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A finalist for both the 1990 Pulitzer Prize and the National Book Critics Circle Award, The Things They Carried marks a subtle but definitive line of demarcation between Tim O'Brien's earlier works about Vietnam, the memoir If I Die in a Combat Zone and the fictional Going After Cacciato, and this sly, almost hallucinatory book that is neither memoir nor novel nor collection of short stories but rather an artful combination of all three. Vietnam is still O'Brien's theme, but in this book he seems less interested in the war itself than in the myriad different perspectives from which he depicts it. Whereas Going After Cacciato played with reality, The Things They Carried plays with truth. The narrator of most of these stories is "Tim"; yet O'Brien freely admits that many of the events he chronicles in this collection never really happened. He never killed a man as "Tim" does in "The Man I Killed," and unlike Tim in "Ambush," he has no daughter named Kathleen. But just because a thing never happened doesn't make it any less true. In "On the Rainy River," the character Tim O'Brien responds to his draft notice by driving north, to the Canadian border where he spends six days in a deserted lodge in the company of an old man named Elroy while he wrestles with the choice between dodging the draft or going to war. The real Tim O'Brien never drove north, never found himself in a fishing boat 20 yards off the Canadian shore with a decision to make. The real Tim O'Brien quietly boarded the bus to Sioux Falls and was inducted into the United States Army. But the truth of "On the Rainy River" lies not in facts but in the genuineness of the experience it depicts: both Tims went to a war they didn't believe in; both considered themselves cowards for doing so. Every story in The Things They Carried speaks another truth that Tim O'Brien learned in Vietnam; it is this blurred line between truth and reality, fact and fiction, that makes his book unforgettable. --Alix Wilber --This text refers to an out of print or unavailable edition of this title.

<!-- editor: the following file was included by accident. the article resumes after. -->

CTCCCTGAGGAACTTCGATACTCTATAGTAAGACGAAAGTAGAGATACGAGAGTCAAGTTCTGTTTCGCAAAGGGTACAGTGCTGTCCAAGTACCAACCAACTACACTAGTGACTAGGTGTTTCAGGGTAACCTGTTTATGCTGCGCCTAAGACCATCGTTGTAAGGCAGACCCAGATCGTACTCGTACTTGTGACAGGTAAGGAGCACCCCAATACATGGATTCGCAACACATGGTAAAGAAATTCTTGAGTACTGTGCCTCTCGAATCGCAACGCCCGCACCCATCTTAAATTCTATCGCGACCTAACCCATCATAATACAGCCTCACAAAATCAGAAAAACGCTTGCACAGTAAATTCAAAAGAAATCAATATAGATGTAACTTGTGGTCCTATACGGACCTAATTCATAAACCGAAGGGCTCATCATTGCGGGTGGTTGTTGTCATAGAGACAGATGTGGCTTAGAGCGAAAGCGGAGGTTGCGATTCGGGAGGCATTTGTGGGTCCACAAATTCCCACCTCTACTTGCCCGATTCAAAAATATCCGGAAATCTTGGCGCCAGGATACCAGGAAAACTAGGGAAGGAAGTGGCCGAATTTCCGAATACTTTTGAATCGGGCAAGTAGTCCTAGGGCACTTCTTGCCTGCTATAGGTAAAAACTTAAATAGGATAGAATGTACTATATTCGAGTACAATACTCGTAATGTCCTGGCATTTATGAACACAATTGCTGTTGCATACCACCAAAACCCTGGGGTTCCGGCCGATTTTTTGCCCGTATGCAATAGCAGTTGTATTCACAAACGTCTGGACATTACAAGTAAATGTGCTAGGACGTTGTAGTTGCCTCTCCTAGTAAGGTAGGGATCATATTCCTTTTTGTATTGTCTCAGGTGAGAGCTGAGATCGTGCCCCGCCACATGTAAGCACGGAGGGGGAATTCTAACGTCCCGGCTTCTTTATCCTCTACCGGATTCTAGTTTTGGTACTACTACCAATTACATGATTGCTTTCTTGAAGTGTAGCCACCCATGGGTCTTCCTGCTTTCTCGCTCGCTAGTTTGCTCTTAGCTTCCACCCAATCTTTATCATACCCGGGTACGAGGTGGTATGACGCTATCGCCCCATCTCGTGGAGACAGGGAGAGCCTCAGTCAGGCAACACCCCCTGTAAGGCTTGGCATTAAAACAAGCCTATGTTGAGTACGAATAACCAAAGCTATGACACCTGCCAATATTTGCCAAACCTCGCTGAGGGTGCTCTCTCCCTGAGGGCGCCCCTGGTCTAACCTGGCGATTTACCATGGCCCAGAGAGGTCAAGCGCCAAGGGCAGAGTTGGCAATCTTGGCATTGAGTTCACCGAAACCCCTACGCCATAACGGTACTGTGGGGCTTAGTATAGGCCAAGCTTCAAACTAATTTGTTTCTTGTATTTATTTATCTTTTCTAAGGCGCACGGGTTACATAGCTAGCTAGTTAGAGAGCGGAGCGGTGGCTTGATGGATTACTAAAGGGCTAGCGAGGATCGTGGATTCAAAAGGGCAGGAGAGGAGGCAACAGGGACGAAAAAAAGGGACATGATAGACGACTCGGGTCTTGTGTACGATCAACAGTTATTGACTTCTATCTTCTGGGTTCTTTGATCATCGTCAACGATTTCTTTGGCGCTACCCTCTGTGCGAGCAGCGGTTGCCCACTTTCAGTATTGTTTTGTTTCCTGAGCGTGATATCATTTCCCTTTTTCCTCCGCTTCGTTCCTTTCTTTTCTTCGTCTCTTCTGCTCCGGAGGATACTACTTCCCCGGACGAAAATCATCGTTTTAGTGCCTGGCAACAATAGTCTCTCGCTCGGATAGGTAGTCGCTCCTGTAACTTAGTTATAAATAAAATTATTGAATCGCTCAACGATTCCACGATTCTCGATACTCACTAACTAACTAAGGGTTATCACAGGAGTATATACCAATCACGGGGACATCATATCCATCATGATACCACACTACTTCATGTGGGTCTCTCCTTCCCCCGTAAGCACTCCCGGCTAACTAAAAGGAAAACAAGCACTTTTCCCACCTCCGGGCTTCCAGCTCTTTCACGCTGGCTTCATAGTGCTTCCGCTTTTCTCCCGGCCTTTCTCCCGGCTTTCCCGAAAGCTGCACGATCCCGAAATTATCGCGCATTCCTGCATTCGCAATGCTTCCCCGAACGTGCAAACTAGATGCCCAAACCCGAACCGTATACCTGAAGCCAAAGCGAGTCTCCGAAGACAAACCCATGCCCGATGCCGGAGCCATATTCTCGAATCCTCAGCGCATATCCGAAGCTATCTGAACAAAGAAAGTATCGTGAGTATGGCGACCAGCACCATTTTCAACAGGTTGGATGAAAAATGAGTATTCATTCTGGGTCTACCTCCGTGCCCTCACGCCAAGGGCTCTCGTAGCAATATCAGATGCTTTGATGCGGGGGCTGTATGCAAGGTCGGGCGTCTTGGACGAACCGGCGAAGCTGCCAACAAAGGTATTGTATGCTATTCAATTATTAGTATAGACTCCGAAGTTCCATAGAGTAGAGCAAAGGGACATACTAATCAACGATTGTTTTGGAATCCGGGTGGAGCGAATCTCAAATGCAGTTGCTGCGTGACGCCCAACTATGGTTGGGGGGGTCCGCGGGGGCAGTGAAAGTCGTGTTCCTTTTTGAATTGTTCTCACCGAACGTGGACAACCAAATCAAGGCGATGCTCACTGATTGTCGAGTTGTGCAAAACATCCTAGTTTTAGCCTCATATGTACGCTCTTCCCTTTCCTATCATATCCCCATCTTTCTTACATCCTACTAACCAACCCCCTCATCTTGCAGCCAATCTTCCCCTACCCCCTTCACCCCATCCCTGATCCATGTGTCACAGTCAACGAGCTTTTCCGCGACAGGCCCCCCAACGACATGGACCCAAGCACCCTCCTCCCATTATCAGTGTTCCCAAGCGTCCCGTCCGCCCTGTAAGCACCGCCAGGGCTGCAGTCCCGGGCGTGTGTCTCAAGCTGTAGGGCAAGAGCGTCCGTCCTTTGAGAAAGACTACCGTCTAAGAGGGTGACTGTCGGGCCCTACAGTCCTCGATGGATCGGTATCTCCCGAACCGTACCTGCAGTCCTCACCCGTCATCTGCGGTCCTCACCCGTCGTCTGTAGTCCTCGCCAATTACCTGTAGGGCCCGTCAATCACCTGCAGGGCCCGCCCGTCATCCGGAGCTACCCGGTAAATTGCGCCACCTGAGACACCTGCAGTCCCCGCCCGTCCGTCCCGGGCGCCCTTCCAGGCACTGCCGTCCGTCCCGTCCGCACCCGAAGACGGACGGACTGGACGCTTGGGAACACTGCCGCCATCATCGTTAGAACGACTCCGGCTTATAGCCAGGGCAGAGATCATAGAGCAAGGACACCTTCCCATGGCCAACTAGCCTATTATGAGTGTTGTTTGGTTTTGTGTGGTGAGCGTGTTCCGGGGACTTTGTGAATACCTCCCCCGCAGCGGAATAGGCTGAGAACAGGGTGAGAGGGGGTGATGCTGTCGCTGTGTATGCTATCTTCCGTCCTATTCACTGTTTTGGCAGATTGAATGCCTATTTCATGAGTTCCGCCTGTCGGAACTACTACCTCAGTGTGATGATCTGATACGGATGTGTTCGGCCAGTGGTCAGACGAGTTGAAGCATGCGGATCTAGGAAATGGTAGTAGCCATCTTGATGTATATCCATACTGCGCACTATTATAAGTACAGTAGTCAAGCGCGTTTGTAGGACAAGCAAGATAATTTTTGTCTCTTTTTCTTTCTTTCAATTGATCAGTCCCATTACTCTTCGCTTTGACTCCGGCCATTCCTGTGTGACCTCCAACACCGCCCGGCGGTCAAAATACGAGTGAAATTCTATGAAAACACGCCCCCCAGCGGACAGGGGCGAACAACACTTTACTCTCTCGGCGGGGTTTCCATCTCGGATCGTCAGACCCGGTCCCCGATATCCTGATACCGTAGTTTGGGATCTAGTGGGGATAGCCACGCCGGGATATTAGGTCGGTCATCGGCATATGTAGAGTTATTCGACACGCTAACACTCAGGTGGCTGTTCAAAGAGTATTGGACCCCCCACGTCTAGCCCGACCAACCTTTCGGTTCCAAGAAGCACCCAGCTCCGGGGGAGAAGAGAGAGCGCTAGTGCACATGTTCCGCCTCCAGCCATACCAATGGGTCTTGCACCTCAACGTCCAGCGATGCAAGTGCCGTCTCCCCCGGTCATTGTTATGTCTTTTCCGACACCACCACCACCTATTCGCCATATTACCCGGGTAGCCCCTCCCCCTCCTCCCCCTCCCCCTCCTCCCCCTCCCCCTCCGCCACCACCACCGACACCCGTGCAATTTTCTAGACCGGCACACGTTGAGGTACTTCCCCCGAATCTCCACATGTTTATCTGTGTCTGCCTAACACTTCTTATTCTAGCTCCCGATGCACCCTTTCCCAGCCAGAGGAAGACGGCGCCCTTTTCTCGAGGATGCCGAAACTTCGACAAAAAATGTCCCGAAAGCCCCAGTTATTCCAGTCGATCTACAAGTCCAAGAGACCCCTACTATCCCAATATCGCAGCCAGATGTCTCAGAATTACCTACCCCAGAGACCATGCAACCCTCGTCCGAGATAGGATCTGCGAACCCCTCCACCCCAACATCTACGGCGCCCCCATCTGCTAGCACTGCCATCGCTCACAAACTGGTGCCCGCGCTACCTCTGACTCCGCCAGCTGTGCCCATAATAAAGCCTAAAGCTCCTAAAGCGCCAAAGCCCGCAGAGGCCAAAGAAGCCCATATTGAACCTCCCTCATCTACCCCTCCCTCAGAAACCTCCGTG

It was o.k. But weird. The style was strange but there were some interesting stories within the narrative. But his writing style made you wonder what was real and what was fiction. Read morePublished 16 hours ago by SocratesinLove
This memoir, part personal recollection and part historical fiction, really brought back to me, as no book has before, what I saw in the eyes of the young men I knew who returned... Read morePublished 1 day ago by sue b
it wasn't the usual boring war story..it more than that... it was interesting. like I'm n loo t tired of it..I guessPublished 6 days ago by Shae Carter-Davis
O'Brien takes his readers into the Vietnam war in a way no facts or history books or common reminiscence can. Read morePublished 8 days ago by Lucy Ballard
It was an eye opener to me. My favorite war story was the Song Tra Bong. I love his writing!Published 11 days ago by Bree Finch